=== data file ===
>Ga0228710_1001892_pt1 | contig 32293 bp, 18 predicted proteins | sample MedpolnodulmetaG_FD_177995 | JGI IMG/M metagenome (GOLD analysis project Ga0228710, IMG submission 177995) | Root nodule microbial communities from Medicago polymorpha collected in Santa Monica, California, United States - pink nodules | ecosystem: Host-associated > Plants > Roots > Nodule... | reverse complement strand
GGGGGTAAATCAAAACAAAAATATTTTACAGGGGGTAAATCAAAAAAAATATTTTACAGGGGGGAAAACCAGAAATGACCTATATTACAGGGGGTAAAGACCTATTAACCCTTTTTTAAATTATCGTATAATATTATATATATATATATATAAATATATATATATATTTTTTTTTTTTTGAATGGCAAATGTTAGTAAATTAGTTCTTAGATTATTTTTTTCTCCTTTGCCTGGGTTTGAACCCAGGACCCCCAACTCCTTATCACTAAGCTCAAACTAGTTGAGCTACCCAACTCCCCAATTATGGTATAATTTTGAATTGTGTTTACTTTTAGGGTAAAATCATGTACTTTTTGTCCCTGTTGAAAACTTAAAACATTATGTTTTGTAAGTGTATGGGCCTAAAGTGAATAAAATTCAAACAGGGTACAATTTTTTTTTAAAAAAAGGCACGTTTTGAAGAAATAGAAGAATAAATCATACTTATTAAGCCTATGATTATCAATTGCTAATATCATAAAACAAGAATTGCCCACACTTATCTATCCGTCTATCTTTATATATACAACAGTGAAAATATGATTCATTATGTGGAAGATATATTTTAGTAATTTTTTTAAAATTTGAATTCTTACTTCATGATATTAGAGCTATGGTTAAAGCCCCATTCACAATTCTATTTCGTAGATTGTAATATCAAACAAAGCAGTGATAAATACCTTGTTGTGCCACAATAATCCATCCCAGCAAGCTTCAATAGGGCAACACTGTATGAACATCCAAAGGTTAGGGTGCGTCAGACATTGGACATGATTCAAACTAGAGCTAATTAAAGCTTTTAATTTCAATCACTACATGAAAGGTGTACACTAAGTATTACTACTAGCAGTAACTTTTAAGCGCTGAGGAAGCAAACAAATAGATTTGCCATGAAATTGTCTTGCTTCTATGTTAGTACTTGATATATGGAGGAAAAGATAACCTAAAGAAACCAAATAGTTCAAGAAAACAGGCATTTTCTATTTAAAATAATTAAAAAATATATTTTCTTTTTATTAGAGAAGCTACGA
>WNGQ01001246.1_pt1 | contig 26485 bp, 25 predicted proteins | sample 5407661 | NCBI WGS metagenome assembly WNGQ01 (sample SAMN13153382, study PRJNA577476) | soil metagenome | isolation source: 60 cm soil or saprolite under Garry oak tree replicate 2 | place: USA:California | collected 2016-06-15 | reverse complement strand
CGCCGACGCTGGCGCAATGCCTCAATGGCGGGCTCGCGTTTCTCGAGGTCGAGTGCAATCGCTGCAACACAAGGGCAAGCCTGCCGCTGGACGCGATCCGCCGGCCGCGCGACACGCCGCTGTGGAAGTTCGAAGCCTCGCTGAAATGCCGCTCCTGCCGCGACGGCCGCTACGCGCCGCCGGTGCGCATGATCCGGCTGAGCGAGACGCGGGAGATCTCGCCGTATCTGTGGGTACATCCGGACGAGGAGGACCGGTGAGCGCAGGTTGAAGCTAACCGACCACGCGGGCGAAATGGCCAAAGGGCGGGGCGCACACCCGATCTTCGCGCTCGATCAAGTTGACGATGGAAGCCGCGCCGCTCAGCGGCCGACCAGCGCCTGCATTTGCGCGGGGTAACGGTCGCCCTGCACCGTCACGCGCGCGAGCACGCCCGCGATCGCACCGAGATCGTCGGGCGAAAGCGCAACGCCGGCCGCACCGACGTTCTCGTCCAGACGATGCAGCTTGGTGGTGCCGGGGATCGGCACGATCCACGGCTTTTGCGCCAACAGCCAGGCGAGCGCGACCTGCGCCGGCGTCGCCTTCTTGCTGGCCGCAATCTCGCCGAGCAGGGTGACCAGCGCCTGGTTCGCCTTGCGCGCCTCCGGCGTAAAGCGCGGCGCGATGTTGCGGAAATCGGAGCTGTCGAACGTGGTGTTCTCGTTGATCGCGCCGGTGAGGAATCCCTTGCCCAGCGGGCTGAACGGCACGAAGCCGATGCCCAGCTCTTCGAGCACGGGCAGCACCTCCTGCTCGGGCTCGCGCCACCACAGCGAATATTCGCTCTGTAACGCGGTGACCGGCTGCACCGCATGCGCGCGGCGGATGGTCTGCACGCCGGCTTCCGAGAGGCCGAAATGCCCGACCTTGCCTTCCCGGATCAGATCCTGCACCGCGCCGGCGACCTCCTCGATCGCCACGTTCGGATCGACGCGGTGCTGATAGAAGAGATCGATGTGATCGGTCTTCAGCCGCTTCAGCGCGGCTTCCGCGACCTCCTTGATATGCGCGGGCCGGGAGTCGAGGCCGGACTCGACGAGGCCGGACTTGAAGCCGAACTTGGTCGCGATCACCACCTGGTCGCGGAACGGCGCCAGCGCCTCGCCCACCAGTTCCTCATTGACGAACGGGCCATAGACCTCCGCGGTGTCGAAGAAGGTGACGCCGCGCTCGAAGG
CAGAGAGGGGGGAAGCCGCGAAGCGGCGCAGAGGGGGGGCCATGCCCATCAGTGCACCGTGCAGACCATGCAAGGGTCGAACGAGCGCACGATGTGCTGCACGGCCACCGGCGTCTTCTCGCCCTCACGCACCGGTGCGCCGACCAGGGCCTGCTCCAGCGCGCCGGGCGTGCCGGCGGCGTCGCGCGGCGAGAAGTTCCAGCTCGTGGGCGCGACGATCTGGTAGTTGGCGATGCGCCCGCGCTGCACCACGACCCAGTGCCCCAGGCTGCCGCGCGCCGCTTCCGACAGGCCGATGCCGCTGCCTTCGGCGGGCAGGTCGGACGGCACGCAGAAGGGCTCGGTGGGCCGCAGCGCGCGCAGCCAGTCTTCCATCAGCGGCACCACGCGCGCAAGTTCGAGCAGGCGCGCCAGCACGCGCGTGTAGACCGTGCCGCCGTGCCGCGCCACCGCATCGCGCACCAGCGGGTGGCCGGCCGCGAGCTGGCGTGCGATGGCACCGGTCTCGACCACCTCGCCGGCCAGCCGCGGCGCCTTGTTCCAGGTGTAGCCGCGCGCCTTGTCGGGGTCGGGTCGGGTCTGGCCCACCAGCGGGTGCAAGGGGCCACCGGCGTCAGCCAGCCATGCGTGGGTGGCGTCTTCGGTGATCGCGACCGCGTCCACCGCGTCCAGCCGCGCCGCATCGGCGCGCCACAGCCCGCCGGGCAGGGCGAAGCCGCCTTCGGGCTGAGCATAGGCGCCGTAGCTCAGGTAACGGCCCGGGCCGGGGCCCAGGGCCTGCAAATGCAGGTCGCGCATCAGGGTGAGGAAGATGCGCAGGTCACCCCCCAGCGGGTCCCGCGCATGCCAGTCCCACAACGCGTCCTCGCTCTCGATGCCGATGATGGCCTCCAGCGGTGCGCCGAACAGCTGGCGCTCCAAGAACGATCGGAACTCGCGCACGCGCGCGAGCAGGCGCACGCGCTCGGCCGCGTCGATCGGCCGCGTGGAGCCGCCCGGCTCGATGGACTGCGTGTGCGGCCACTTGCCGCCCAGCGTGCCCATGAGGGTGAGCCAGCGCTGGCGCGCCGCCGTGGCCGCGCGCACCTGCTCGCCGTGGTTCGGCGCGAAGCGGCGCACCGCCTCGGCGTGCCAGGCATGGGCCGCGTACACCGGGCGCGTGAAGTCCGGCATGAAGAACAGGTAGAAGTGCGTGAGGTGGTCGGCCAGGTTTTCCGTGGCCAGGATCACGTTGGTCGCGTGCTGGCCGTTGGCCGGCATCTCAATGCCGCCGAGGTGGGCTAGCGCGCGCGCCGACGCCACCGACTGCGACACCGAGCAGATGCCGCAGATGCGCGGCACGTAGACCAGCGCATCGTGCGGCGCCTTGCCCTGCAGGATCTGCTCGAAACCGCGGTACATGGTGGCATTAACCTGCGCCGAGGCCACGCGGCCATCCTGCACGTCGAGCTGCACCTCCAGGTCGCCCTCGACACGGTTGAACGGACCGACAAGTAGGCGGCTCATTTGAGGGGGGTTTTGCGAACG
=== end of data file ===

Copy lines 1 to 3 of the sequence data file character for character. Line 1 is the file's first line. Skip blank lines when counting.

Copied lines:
>Ga0228710_1001892_pt1 | contig 32293 bp, 18 predicted proteins | sample MedpolnodulmetaG_FD_177995 | JGI IMG/M metagenome (GOLD analysis project Ga0228710, IMG submission 177995) | Root nodule microbial communities from Medicago polymorpha collected in Santa Monica, California, United States - pink nodules | ecosystem: Host-associated > Plants > Roots > Nodule... | reverse complement strand
GGGGGTAAATCAAAACAAAAATATTTTACAGGGGGTAAATCAAAAAAAATATTTTACAGGGGGGAAAACCAGAAATGACCTATATTACAGGGGGTAAAGACCTATTAACCCTTTTTTAAATTATCGTATAATATTATATATATATATATATAAATATATATATATATTTTTTTTTTTTTGAATGGCAAATGTTAGTAAATTAGTTCTTAGATTATTTTTTTCTCCTTTGCCTGGGTTTGAACCCAGGACCCCCAACTCCTTATCACTAAGCTCAAACTAGTTGAGCTACCCAACTCCCCAATTATGGTATAATTTTGAATTGTGTTTACTTTTAGGGTAAAATCATGTACTTTTTGTCCCTGTTGAAAACTTAAAACATTATGTTTTGTAAGTGTATGGGCCTAAAGTGAATAAAATTCAAACAGGGTACAATTTTTTTTTAAAAAAAGGCACGTTTTGAAGAAATAGAAGAATAAATCATACTTATTAAGCCTATGATTATCAATTGCTAATATCATAAAACAAGAATTGCCCACACTTATCTATCCGTCTATCTTTATATATACAACAGTGAAAATATGATTCATTATGTGGAAGATATATTTTAGTAATTTTTTTAAAATTTGAATTCTTACTTCATGATATTAGAGCTATGGTTAAAGCCCCATTCACAATTCTATTTCGTAGATTGTAATATCAAACAAAGCAGTGATAAATACCTTGTTGTGCCACAATAATCCATCCCAGCAAGCTTCAATAGGGCAACACTGTATGAACATCCAAAGGTTAGGGTGCGTCAGACATTGGACATGATTCAAACTAGAGCTAATTAAAGCTTTTAATTTCAATCACTACATGAAAGGTGTACACTAAGTATTACTACTAGCAGTAACTTTTAAGCGCTGAGGAAGCAAACAAATAGATTTGCCATGAAATTGTCTTGCTTCTATGTTAGTACTTGATATATGGAGGAAAAGATAACCTAAAGAAACCAAATAGTTCAAGAAAACAGGCATTTTCTATTTAAAATAATTAAAAAATATATTTTCTTTTTATTAGAGAAGCTACGA
>WNGQ01001246.1_pt1 | contig 26485 bp, 25 predicted proteins | sample 5407661 | NCBI WGS metagenome assembly WNGQ01 (sample SAMN13153382, study PRJNA577476) | soil metagenome | isolation source: 60 cm soil or saprolite under Garry oak tree replicate 2 | place: USA:California | collected 2016-06-15 | reverse complement strand